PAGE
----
Elon Musk hopes his 'Big Battery' will become a tourist attraction

The Big Banana, Coffs Harbour Photo: Torsten Blackwood/AFP/Getty Images

US entrepreneur Elon Musk is in South Australia today for the announcement that his company, Tesla, will supply the state with storage batteries for renewable energy that could power up to 50,000 homes.

Tesla and French energy company Neoen are building the world’s largest lithium ion battery for South Australia, three times bigger than any other battery system.

Musk hopes it will become a tourist attraction.

Like Apple’s founder, Steve Jobs, the founder of Tesla cars and batteries and Space X rockets believes that design should be beautiful too.

He believes Tesla’s big battery, 230km north of Adelaide, has the potential to become a tourist attraction.

“Because it will be three times bigger than the next biggest battery station in the world — and we’re going to make an effort to have it also look good — that it will actually be a tourist destination for some period of time,” Musk said today at the announcement.

“You’ll just want to see this giant battery farm.”

He even seemed to evoke shades of Arthur C. Clarke’s 2001: A Space Odyssey in describing them.

Tesla batteries as imagined by Arthur C Clarke… from Kubrick’s film 2001: A Space Odyssey

Except Musk prefers white.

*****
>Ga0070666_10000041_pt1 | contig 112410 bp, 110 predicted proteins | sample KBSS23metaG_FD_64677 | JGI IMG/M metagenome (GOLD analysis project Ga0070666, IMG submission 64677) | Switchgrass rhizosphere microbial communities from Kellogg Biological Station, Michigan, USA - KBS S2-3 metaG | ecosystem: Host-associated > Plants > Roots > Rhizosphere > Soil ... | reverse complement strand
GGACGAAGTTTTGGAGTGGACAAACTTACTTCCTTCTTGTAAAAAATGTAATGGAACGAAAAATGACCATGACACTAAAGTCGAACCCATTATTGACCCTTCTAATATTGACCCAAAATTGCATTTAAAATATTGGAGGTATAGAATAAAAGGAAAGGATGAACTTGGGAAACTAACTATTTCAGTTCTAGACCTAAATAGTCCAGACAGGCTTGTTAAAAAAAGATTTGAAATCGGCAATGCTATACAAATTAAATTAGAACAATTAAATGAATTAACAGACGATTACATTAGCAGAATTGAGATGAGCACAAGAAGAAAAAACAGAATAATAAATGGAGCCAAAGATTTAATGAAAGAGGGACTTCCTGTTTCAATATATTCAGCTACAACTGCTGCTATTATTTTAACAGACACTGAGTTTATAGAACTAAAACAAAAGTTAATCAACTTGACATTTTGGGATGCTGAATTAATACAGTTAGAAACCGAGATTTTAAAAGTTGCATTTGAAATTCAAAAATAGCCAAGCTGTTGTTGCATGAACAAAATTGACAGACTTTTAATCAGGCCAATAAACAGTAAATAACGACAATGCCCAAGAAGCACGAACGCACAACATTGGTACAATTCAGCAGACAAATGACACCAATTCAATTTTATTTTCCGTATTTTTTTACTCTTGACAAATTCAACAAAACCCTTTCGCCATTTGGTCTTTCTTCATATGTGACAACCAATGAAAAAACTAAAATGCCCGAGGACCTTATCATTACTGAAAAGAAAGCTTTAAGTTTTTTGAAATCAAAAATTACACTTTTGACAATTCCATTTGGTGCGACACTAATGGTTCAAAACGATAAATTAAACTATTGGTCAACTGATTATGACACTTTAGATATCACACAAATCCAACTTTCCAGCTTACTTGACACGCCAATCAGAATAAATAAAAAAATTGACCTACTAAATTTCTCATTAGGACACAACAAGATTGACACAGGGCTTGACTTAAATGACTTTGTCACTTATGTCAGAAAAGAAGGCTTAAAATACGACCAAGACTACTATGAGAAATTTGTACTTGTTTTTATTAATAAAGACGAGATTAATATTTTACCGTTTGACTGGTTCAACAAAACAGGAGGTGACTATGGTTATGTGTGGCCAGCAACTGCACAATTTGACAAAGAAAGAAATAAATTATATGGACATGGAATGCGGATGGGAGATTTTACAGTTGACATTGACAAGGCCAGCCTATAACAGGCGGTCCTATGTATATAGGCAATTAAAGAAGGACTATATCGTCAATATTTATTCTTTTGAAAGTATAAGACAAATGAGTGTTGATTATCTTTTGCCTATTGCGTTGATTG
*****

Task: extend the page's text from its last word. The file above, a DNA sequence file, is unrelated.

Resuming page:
“They’re nicely arranged white obelisks. If this got unearthed in the future [they would think] what was this? Some sort of art exhibit?” he said.

Here’s an example in the US of how they look:

Tesla 80MW Powerpack in the US. Source: supplied

It’s not exactly Stonehenge, or an work by US artist Claes Oldenburg, but in a nation that loves building Big Things, he’s probably right about its tourist attraction potential.

After all, South Australia pioneered the genre when Scotty’s Motel in Adelaide built the Big Scotsman in 1963, beating the Big Banana in Coffs Harbour to the punch by a year. That five-metre high kilted chap with bagpipes was, incidentally, designed by Paul Kelly, who went on to bless the South Australian fishing town of Robe with the Big Lobster, a 15-metre long, 17-metre high masterpiece (the story goes the builder misread the plans in feet as metres) some 16 years later.

Australia now has more than 150 big things, from cows to potatoes, earth worms, prospectors, prawns and sheep.

Musk Big Battery has to be the potential to be an economic powerhouse for South Australia in more ways than just reliable electricity.

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